Why is the Land Registry important?

Contributed by Dr. Donald Macfarlane, Partner at SBP Law, UK
source : Qredible.co.uk


The Romans were first ones who introduced a basic form of land registration which included both ownership and productivity were concerned.

It was on this that the first land tax, tributum soli, was developed. Under English law, for many centuries, when a seller transferred ownership of land to a purchaser, they also handed over a piece of turf with witnesses looking on. 

In 1535, The Statute of Uses was introduced into English law, and this made way for the first use of conveyancing deeds. With all deeds then having to be enrolled in the rolls of the county or one of the courts in Westminster, this paved the way for the creation of His Majesty’s Land Registry in 1862.

The current Land Registry is a department of the UK Government which involves itself, primarily, with records of property ownership throughout England and Wales. In Scotland, the equivalent is known as the Registers of Scotland. The current Land Registry officially referred to as Her Majesty’s Land Registry was created back in 1862, though its origins predate this by many centuries.


What does the Land Registry Do?

Currently, the Land Registry contains the titles to over 25 million properties (in legal terms, ‘property’ is not just a building or home, it is also bare, undeveloped land), which covers approximately 85% of all the land in England and Wales. The value of this land is estimated to be in the region of £4 trillion, with £1 trillion of that land value currently mortgaged.

The Land Registry’s purpose is to be able to provide genuine records of any information relating to any specific parcel of land or property in England and Wales, together with a record of its ownership and any interests that are held in that land. An ‘interest’ might be something like mineral rights or an easement.

It provides property owners with legal title to their property, which is then guaranteed by the government. That title will also include a title plan which includes a general indication of the boundaries of the property and, often, an indication of who either owns or is responsible for maintenance of any boundaries. It should be noted that the plan is only an approximation and that where the boundary of a property is critical, the exact location of any boundaries should be legally established using the services of a surveyor.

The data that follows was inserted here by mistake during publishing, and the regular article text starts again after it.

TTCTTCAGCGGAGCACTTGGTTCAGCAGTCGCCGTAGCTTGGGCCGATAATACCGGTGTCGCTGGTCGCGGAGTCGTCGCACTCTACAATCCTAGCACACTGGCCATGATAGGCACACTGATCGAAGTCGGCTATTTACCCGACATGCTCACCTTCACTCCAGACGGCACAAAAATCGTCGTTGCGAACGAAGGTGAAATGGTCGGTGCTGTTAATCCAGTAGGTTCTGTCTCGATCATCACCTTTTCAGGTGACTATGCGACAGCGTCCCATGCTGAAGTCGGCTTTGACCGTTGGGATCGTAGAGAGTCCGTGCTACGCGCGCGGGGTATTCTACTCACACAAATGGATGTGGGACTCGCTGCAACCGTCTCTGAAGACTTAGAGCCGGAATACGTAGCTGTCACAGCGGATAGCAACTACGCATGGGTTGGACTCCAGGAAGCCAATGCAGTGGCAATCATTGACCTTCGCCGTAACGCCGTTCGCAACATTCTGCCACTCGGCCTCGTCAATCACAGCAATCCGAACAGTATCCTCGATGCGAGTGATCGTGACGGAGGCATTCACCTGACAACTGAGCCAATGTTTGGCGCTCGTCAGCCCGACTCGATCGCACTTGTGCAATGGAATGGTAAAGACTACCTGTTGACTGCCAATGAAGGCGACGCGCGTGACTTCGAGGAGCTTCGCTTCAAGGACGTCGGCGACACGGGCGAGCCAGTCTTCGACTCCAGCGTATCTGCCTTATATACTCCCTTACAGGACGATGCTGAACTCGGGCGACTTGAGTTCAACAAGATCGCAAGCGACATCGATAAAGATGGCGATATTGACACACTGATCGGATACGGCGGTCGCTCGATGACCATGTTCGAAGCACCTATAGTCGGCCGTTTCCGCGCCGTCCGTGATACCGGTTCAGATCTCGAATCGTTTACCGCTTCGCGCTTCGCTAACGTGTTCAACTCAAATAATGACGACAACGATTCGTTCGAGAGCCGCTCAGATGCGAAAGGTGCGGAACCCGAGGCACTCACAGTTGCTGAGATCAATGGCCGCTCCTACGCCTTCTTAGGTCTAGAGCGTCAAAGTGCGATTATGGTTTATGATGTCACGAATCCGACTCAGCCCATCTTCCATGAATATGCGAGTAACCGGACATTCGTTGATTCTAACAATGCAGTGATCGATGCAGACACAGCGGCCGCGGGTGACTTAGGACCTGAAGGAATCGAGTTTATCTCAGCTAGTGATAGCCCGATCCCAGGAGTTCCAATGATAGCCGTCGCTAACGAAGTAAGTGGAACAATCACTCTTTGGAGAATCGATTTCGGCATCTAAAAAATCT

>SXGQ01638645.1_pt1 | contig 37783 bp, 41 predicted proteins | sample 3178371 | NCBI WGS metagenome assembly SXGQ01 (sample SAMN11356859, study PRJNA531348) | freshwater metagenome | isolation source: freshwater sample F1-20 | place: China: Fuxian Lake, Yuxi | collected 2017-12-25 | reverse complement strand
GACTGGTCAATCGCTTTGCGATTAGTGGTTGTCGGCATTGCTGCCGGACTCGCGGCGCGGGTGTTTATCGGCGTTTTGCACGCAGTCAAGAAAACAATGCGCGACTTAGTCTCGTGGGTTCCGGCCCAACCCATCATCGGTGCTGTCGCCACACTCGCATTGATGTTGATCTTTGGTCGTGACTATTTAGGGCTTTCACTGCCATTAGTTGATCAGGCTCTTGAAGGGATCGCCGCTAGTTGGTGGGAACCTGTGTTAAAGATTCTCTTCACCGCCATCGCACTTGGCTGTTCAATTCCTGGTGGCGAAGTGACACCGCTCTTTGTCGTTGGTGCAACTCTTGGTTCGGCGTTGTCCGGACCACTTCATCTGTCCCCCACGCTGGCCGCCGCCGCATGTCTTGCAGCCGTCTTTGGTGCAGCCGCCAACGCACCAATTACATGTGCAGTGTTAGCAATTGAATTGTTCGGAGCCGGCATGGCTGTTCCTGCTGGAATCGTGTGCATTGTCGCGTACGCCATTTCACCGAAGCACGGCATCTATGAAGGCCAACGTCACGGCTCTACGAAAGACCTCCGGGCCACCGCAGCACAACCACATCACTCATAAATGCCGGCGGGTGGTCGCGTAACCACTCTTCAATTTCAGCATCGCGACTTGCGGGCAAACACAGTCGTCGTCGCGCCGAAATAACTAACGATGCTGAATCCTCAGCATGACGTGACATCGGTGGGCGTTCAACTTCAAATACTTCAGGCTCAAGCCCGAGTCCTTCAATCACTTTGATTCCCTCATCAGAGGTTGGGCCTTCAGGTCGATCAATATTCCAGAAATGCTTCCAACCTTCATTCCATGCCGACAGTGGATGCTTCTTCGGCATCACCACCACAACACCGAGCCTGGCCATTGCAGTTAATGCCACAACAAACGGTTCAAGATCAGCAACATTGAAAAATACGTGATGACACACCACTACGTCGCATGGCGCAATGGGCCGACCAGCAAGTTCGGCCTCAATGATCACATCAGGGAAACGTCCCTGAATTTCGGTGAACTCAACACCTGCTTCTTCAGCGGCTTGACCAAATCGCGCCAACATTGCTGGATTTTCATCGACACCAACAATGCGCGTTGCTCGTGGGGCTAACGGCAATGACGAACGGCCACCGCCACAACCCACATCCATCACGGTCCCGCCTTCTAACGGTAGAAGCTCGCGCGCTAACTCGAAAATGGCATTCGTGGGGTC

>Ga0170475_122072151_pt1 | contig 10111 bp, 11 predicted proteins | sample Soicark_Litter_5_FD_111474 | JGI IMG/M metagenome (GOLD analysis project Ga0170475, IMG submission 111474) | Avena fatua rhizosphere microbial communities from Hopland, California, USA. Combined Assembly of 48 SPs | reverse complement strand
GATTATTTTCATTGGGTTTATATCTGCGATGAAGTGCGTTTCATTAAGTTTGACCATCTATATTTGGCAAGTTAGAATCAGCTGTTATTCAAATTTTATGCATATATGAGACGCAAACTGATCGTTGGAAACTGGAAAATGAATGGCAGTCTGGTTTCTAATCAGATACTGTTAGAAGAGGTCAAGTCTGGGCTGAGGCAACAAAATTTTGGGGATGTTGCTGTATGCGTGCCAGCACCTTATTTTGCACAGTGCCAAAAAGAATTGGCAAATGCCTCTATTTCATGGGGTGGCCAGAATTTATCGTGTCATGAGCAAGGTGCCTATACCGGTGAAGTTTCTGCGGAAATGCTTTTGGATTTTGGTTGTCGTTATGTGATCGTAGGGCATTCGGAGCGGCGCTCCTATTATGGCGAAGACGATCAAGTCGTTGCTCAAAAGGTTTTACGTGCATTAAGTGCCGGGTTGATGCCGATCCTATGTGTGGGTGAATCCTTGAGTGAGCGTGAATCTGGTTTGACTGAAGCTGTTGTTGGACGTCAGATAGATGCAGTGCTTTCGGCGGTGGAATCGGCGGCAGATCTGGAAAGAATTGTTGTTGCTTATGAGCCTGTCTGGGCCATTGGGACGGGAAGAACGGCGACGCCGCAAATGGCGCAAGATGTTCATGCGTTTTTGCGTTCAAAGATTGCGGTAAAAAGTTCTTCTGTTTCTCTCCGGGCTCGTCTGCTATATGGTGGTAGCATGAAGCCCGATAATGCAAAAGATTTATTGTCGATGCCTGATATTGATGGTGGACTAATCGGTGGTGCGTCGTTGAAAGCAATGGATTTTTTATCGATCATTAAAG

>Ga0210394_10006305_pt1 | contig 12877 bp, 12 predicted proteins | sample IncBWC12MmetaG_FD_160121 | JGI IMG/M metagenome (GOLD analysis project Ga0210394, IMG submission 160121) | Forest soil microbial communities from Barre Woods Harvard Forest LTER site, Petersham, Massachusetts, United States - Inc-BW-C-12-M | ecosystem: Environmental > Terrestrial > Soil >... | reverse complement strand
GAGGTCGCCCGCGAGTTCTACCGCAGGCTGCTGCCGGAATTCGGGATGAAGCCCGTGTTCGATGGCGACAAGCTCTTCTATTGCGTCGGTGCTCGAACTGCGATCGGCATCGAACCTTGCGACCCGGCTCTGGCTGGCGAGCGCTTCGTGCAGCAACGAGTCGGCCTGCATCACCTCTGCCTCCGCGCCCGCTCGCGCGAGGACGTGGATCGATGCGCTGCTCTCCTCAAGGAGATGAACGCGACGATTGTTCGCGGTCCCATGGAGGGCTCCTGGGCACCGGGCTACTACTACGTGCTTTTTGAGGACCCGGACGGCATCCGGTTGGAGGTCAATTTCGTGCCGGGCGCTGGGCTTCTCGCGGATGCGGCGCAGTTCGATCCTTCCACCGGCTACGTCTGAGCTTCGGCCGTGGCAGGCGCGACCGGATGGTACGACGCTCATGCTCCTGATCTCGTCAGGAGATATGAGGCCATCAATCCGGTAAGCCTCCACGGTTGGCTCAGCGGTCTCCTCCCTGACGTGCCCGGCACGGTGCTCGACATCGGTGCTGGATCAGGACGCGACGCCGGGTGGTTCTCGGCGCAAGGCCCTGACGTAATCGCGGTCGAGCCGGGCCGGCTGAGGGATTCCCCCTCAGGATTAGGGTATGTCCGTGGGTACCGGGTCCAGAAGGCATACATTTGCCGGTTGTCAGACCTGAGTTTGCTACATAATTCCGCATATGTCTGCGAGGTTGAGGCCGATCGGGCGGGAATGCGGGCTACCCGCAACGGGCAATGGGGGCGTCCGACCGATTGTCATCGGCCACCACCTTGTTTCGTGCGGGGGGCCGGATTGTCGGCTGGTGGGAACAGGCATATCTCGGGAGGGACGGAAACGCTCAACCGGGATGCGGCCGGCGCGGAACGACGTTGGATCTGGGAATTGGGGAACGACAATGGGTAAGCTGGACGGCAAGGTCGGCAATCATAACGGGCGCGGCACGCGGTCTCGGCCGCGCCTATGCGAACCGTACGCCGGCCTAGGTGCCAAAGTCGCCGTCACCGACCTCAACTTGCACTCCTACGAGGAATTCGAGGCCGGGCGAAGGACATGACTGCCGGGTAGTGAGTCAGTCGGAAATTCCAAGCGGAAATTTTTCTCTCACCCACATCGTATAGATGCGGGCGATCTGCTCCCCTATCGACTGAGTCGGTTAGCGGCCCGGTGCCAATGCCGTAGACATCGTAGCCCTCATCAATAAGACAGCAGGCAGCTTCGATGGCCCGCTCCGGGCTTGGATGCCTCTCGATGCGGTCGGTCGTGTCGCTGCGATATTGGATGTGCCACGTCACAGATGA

When do people use the Land Registry

For most of us, the only time we ever have cause to use the land registry is when we come to buy or sell a property. On our behalf, the conveyancing solicitor or conveyancing agent will apply to the Land Registry for an official copy of the deeds, together with an official copy of the title plan.

If you are buying a property, your solicitor or conveyancing agent will apply to the Land Registry for an official copy of the filed title plan which they will then use for search purposes. This plan is often referred to as a Search Plan.

The Search Plan is often used to perform what is called a Local Authority Search, which will then confirm, for example, if it is a new property that there was planning permission granted for its construction or, if it is an older property with a modern extension, that planning permission was given for the construction of the extension. Local searches will also check for any planning applications submitted which may affect the value of the property or your quality of life, such as the construction of a bypass or power station.

The check with the Land Registry also includes a Priority Land Registry Search which checks the validity of ownership, ensuring that there are no financial charges or any adverse rights that have been registered as these will significantly affect the value and, as a purchaser, you would automatically ‘inherit’ any such charges or right and become responsible for them.

For property today where the ownership changes, that change in ownership must be registered with the Land Registry. The fees for such registration are based on a sliding scale based on the property value or the size of any mortgage on it. The fee is somewhere between £20 and £910.00.